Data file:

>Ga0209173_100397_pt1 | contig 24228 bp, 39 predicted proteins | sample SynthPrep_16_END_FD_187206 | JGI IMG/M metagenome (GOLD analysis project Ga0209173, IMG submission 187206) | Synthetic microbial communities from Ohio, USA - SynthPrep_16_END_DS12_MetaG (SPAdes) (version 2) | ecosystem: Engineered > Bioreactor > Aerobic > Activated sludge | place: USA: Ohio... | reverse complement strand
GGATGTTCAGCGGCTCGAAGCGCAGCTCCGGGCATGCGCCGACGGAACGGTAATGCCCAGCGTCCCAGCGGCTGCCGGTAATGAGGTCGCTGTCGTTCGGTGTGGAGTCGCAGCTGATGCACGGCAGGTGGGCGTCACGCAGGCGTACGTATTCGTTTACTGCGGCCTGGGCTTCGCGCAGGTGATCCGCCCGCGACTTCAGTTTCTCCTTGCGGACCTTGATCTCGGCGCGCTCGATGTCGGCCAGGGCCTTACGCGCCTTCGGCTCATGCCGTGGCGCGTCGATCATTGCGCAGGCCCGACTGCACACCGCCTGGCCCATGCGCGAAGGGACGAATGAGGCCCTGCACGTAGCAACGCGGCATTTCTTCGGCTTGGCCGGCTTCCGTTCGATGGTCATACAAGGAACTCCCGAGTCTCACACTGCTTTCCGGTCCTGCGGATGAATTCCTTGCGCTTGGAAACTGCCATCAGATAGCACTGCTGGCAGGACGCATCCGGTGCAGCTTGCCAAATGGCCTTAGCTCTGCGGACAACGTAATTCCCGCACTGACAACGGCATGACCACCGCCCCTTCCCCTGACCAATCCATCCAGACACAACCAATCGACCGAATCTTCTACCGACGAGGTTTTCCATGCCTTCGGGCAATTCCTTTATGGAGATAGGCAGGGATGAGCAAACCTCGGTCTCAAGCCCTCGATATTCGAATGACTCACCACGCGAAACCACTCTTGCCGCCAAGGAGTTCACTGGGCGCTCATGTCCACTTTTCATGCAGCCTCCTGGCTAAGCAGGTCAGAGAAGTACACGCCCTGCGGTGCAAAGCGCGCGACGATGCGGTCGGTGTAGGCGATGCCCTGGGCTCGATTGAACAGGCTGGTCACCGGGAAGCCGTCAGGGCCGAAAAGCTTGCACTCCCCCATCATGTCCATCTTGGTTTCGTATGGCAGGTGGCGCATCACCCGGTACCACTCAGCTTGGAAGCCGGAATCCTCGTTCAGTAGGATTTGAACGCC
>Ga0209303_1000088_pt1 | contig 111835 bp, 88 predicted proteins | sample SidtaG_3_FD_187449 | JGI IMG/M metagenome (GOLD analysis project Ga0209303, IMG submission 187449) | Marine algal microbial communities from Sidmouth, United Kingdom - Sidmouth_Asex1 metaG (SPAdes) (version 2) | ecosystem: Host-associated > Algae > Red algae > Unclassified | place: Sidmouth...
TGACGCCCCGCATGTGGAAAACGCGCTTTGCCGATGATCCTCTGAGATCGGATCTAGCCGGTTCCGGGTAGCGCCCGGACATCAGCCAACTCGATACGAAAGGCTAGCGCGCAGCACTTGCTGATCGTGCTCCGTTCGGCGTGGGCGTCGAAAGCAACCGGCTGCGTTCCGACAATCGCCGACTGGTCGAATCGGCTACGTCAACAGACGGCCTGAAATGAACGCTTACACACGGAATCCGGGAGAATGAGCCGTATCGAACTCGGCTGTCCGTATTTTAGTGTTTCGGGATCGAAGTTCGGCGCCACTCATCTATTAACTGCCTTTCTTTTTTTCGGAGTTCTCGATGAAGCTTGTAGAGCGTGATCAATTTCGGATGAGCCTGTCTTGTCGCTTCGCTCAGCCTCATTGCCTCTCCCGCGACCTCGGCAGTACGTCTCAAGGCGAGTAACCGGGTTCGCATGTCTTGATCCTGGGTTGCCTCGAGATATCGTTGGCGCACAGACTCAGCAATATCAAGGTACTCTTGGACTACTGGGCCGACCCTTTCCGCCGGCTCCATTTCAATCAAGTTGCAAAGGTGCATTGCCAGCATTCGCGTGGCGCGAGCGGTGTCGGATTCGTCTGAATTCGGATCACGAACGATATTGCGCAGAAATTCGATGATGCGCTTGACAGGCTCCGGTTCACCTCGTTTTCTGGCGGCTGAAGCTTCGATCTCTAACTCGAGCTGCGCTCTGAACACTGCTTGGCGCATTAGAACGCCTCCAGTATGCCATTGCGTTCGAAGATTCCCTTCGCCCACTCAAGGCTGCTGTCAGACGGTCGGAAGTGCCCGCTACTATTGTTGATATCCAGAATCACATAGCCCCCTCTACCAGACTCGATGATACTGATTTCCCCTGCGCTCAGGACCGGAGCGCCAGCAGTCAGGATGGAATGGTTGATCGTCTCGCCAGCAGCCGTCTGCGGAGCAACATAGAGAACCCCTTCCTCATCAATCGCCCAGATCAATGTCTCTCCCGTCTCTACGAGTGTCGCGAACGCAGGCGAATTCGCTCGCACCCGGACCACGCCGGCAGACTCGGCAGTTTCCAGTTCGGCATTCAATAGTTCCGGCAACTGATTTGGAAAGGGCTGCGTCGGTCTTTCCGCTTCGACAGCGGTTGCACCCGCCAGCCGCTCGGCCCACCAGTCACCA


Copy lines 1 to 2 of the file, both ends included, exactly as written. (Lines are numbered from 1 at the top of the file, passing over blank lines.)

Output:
>Ga0209173_100397_pt1 | contig 24228 bp, 39 predicted proteins | sample SynthPrep_16_END_FD_187206 | JGI IMG/M metagenome (GOLD analysis project Ga0209173, IMG submission 187206) | Synthetic microbial communities from Ohio, USA - SynthPrep_16_END_DS12_MetaG (SPAdes) (version 2) | ecosystem: Engineered > Bioreactor > Aerobic > Activated sludge | place: USA: Ohio... | reverse complement strand
GGATGTTCAGCGGCTCGAAGCGCAGCTCCGGGCATGCGCCGACGGAACGGTAATGCCCAGCGTCCCAGCGGCTGCCGGTAATGAGGTCGCTGTCGTTCGGTGTGGAGTCGCAGCTGATGCACGGCAGGTGGGCGTCACGCAGGCGTACGTATTCGTTTACTGCGGCCTGGGCTTCGCGCAGGTGATCCGCCCGCGACTTCAGTTTCTCCTTGCGGACCTTGATCTCGGCGCGCTCGATGTCGGCCAGGGCCTTACGCGCCTTCGGCTCATGCCGTGGCGCGTCGATCATTGCGCAGGCCCGACTGCACACCGCCTGGCCCATGCGCGAAGGGACGAATGAGGCCCTGCACGTAGCAACGCGGCATTTCTTCGGCTTGGCCGGCTTCCGTTCGATGGTCATACAAGGAACTCCCGAGTCTCACACTGCTTTCCGGTCCTGCGGATGAATTCCTTGCGCTTGGAAACTGCCATCAGATAGCACTGCTGGCAGGACGCATCCGGTGCAGCTTGCCAAATGGCCTTAGCTCTGCGGACAACGTAATTCCCGCACTGACAACGGCATGACCACCGCCCCTTCCCCTGACCAATCCATCCAGACACAACCAATCGACCGAATCTTCTACCGACGAGGTTTTCCATGCCTTCGGGCAATTCCTTTATGGAGATAGGCAGGGATGAGCAAACCTCGGTCTCAAGCCCTCGATATTCGAATGACTCACCACGCGAAACCACTCTTGCCGCCAAGGAGTTCACTGGGCGCTCATGTCCACTTTTCATGCAGCCTCCTGGCTAAGCAGGTCAGAGAAGTACACGCCCTGCGGTGCAAAGCGCGCGACGATGCGGTCGGTGTAGGCGATGCCCTGGGCTCGATTGAACAGGCTGGTCACCGGGAAGCCGTCAGGGCCGAAAAGCTTGCACTCCCCCATCATGTCCATCTTGGTTTCGTATGGCAGGTGGCGCATCACCCGGTACCACTCAGCTTGGAAGCCGGAATCCTCGTTCAGTAGGATTTGAACGCC